French weekly La Tribune today reported that French carmaker PSA Peugeot Citroen is seeking an emergency loan from the French government, as the automaker is having deep problems.
However the company denied the report this morning.
“PSA and [CEO] Philippe Varin deny having asked for a loan from the state,” company spokesman Pierre-Olivier Salmon said.
This comes after Reuters reported last week that the France’s Socialist government is studying the possibility of providing further state aid to its struggling automobile sector.
Global sales fell to 1.62 million cars and delivery trucks in the first six months from 1.86 million in the same period a year earlier, Europe’s second-largest automaker said in a statement on Friday.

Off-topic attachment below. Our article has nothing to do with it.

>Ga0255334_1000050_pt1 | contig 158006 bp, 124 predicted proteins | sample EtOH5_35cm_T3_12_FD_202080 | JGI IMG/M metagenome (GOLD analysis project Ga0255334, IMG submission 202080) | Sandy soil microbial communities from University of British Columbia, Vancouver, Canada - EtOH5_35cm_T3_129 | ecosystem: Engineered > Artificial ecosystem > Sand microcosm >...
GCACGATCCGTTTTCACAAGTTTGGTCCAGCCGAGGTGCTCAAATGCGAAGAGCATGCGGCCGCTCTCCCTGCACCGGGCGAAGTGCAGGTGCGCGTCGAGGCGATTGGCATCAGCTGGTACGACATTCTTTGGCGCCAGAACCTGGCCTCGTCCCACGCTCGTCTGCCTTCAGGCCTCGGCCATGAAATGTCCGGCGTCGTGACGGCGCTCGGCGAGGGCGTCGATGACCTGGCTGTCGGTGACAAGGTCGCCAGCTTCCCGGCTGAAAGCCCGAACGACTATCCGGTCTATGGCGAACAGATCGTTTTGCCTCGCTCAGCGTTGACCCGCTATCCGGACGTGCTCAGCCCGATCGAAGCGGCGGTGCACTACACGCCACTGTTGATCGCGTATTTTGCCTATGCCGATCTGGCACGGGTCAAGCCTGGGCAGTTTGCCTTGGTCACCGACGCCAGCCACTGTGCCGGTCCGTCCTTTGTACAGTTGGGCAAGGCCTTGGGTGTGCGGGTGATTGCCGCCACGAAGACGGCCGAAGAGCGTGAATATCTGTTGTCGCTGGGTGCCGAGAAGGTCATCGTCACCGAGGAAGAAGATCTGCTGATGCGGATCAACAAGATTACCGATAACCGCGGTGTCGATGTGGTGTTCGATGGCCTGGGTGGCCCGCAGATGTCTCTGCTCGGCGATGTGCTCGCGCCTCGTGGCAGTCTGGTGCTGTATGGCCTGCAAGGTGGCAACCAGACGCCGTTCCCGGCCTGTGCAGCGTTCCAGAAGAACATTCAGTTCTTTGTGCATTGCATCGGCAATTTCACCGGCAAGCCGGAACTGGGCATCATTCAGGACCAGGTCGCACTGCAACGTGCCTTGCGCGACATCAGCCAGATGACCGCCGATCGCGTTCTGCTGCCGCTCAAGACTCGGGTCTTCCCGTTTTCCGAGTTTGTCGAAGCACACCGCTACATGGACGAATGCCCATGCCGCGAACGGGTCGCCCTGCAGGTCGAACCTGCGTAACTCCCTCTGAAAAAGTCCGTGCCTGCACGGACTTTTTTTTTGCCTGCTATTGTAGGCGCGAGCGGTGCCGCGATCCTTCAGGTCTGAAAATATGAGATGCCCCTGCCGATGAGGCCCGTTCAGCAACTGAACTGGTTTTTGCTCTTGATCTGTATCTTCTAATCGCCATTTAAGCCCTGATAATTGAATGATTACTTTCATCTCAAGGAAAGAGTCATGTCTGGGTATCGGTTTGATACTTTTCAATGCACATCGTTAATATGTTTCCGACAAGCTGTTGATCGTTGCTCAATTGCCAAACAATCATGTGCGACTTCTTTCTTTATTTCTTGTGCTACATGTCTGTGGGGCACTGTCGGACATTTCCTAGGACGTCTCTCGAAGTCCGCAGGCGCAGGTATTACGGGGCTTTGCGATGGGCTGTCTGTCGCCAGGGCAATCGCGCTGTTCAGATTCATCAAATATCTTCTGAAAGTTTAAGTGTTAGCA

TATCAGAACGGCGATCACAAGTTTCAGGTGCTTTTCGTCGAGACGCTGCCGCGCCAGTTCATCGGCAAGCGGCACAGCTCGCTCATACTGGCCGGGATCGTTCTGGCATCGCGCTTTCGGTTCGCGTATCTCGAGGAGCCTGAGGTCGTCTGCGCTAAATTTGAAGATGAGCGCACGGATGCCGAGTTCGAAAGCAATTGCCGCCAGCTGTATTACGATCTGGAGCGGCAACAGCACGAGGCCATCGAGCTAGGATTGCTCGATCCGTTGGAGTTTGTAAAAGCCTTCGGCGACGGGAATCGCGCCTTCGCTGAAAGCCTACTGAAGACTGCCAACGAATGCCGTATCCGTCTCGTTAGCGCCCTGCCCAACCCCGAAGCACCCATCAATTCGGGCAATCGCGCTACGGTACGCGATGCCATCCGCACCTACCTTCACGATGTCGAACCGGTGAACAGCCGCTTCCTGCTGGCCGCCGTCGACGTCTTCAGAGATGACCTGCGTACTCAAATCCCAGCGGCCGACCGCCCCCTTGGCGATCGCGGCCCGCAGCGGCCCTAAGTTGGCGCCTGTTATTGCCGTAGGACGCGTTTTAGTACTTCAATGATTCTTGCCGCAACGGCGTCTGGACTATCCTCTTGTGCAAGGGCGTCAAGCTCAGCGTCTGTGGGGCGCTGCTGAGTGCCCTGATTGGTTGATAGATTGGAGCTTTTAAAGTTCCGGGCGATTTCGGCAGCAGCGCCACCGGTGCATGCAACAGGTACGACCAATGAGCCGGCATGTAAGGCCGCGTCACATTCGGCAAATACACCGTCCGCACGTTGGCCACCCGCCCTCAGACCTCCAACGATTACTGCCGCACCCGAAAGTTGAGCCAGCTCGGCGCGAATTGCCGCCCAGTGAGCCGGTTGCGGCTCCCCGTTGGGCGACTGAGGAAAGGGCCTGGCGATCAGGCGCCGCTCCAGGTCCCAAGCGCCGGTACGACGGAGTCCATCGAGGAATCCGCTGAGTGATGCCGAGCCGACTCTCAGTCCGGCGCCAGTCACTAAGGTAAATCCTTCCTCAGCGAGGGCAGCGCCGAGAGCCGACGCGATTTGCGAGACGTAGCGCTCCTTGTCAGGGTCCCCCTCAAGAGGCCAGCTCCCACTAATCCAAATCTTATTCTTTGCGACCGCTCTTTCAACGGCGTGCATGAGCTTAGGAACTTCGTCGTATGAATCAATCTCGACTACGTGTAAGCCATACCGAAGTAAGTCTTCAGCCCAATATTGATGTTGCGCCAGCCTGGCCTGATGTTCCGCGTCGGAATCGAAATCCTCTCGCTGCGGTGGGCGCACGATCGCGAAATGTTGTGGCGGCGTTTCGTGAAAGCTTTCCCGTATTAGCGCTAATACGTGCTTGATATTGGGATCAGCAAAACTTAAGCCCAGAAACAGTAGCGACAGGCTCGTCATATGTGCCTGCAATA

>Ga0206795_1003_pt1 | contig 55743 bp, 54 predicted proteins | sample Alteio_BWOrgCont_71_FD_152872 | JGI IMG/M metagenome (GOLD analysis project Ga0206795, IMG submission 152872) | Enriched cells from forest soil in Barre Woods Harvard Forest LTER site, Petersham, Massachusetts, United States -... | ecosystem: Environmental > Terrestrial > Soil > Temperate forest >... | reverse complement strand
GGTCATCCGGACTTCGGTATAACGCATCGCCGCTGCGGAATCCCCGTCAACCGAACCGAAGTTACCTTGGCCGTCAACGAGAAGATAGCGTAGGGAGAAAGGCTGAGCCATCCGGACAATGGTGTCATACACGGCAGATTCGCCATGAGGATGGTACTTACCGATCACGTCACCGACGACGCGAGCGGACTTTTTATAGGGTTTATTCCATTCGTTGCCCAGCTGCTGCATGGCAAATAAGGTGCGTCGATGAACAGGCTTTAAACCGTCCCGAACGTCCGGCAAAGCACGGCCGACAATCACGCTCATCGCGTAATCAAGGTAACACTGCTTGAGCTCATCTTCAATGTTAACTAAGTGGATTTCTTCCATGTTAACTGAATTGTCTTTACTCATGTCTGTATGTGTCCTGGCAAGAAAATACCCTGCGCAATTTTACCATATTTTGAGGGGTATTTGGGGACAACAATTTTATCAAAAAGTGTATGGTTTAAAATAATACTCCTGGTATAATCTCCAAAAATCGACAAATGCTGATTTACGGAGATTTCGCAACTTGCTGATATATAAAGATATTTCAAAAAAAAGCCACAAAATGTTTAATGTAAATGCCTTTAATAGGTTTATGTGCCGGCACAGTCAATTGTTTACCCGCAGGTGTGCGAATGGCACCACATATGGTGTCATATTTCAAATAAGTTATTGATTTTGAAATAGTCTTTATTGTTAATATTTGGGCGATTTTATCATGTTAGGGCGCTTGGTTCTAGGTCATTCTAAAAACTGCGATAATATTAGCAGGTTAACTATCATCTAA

“The Peugeot and Citron brands’ traditionally strong markets, France, Spain and Italy, are in profound crisis,” the company said. European sales plunged 15 percent.
A leader of the Force Ouvrier labour union said Peugeot’s management would propose cutting 8,000-10,000 posts via a combination of reassignments, voluntary departures and forced redundancies.
Peugeot is expected to present the new cost-cutting measures at an extraordinary meeting with unions on July 12, with another scheduled for July 25.
There has been widespread speculation it may close its historic factory in the northern Paris suburb of Aulnay-sous-Bois, which employs about 3,300 people.
Peugeot’s situation has deteriorated since last year, when the core autos division swung to a loss, punished by the company’s exposure to France and other European markets badly hit by the region’s debt crisis.